The effect of joint face angularity on the fatigue life of bolts 04 November 2021

By Dr Bill Eccles, Bolt Science

It is well known that it is good design practice to ensure that the joint faces are at right angles to the bolt axis. Angle errors on the joint face can have an influence on the static strength of bolted joints – although for small angles this is usually not significant. What is less well known is that even small angularity errors can have a catastrophic effect on fatigue life.

Even relatively small errors in the angle of the joint face can have a significant effect on the fatigue performance. By quantifying the loss of strength, decisions can be taken as to what are acceptable tolerances for the design specification such as what degree of joint face squareness is required.

Bolt fatigue problems stemming from an uneven joint surface are not uncommon. Usually they originate because of a manufacturing problem that resulted in the joint surface not being square to the bolt hole. Frequently, the problems stem from fabrications when the welding distortion is not adequately controlled.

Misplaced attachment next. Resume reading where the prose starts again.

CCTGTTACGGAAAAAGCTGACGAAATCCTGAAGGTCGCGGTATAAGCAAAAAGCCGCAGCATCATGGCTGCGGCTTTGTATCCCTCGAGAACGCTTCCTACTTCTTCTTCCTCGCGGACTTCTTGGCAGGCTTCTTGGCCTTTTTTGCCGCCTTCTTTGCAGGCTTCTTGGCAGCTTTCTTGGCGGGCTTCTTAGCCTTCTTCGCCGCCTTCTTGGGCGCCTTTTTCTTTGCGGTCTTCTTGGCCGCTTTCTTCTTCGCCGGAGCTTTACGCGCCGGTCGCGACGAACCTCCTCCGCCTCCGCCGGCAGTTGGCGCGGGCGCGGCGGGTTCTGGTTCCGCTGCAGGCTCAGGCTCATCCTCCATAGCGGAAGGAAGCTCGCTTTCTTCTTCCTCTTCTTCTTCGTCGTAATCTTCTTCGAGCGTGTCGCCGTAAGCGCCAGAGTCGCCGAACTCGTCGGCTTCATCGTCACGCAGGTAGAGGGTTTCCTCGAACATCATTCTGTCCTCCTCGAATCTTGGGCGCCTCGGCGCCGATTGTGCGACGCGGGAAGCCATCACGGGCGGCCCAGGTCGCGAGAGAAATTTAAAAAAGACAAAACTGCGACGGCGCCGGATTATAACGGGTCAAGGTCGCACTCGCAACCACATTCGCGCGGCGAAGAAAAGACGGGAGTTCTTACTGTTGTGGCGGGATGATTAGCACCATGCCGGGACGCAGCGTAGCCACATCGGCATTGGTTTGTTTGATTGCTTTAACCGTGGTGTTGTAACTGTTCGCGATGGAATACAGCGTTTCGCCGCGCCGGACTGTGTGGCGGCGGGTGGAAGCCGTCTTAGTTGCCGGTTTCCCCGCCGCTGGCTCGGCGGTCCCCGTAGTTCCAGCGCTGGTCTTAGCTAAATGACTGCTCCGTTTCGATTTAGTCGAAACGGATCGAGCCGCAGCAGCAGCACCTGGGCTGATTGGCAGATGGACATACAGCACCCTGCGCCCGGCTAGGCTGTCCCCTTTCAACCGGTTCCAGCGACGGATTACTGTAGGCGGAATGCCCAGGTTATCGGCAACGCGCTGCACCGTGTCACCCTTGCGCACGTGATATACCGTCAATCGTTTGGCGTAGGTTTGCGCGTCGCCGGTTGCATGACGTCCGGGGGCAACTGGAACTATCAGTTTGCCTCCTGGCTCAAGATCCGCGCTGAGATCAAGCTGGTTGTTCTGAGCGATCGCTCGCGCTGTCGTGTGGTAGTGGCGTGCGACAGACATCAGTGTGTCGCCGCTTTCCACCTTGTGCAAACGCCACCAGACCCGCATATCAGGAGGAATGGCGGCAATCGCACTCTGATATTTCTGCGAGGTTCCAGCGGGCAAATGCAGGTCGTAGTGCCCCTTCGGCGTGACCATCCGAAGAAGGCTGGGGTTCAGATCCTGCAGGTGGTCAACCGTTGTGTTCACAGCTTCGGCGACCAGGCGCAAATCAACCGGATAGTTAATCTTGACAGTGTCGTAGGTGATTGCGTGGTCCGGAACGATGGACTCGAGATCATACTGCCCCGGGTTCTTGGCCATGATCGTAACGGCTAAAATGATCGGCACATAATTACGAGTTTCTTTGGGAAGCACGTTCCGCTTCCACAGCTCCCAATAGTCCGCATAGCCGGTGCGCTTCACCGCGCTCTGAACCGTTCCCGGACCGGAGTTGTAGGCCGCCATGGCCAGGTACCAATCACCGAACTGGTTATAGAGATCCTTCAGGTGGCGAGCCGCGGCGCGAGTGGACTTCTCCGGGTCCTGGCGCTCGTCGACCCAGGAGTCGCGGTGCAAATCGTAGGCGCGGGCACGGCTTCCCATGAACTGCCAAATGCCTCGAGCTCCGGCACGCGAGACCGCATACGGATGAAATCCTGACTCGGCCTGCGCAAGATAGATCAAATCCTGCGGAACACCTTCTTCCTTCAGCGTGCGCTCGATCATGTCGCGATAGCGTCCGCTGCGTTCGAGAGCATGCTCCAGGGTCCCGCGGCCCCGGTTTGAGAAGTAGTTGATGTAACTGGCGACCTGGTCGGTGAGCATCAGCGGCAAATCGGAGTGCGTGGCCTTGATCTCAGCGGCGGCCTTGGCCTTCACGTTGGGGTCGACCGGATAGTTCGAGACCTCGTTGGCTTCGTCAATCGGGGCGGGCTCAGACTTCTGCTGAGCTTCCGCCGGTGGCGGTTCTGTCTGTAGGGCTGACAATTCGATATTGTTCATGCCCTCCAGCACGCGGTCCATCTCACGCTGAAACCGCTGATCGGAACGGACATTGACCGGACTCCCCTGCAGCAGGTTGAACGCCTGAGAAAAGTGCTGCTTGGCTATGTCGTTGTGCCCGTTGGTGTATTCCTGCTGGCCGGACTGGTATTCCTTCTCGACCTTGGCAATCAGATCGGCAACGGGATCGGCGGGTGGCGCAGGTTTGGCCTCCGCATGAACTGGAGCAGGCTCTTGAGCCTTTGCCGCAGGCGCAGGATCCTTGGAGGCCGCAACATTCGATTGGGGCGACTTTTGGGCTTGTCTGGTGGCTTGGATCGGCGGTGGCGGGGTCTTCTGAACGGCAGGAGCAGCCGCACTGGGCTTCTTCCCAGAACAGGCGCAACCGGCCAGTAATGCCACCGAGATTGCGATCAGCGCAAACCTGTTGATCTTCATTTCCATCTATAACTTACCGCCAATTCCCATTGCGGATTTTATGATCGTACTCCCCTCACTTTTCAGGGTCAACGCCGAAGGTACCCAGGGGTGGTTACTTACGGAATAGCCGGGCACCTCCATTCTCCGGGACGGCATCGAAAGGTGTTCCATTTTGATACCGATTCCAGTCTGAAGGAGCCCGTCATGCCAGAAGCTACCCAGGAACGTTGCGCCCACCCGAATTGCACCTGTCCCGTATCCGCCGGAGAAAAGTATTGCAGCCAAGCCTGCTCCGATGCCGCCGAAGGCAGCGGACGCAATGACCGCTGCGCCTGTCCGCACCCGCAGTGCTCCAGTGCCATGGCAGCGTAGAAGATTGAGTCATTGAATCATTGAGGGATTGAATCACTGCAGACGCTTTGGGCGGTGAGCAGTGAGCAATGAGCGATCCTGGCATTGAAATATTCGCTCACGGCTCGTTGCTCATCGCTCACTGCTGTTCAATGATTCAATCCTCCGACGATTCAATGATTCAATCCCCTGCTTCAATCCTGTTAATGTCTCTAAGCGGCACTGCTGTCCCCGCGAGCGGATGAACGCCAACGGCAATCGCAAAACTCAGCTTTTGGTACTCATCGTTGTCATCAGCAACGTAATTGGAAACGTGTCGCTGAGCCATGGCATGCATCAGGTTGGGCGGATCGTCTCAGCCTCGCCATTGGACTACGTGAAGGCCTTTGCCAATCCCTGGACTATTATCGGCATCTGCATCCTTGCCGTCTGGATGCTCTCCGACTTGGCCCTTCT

An influencing factor relating the angularity error to the fatigue endurance strength is the amount of clearance in the thread. A large thread clearance allows the nut to rock slightly on the bolt thread and so reducing the bending stress that will be imposed on the bolt thread. The length of thread engagement also has an influence on this effect.

Guideline values for the fatigue endurance limit have been included in the latest version of the BOLTCALC program. The program will determine the reduction in the fatigue endurance limit that will be sustained by the bolt allowing for the joint face angle, the thread tolerance and the length of engagement.

So called self-aligning nuts and washers are available, with spherical bearing surfaces, to compensate for the effects of joint face angularity. Such products need to be used with care, since at small angles they will not completely self-align because of the effect of friction on the spherical bearing surface preventing perfect alignment.


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Having joined the magazine in 2012, Claire developed her knowledge of the industry through the numerous company visits, exhibitions and conferences she attended both in the UK and abroad.

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